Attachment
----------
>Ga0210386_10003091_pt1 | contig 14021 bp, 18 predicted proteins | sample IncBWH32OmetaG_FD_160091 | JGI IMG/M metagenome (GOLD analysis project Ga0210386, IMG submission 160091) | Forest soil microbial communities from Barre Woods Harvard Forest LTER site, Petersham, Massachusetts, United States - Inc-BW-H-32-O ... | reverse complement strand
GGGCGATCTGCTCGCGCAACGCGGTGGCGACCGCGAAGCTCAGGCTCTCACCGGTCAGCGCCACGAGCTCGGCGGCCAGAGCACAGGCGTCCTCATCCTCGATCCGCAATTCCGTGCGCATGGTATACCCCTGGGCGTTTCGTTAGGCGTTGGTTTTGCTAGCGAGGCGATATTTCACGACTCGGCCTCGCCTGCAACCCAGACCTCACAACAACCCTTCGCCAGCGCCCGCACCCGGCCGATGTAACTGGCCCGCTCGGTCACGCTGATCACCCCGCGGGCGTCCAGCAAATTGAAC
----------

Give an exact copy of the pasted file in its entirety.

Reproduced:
>Ga0210386_10003091_pt1 | contig 14021 bp, 18 predicted proteins | sample IncBWH32OmetaG_FD_160091 | JGI IMG/M metagenome (GOLD analysis project Ga0210386, IMG submission 160091) | Forest soil microbial communities from Barre Woods Harvard Forest LTER site, Petersham, Massachusetts, United States - Inc-BW-H-32-O ... | reverse complement strand
GGGCGATCTGCTCGCGCAACGCGGTGGCGACCGCGAAGCTCAGGCTCTCACCGGTCAGCGCCACGAGCTCGGCGGCCAGAGCACAGGCGTCCTCATCCTCGATCCGCAATTCCGTGCGCATGGTATACCCCTGGGCGTTTCGTTAGGCGTTGGTTTTGCTAGCGAGGCGATATTTCACGACTCGGCCTCGCCTGCAACCCAGACCTCACAACAACCCTTCGCCAGCGCCCGCACCCGGCCGATGTAACTGGCCCGCTCGGTCACGCTGATCACCCCGCGGGCGTCCAGCAAATTGAAC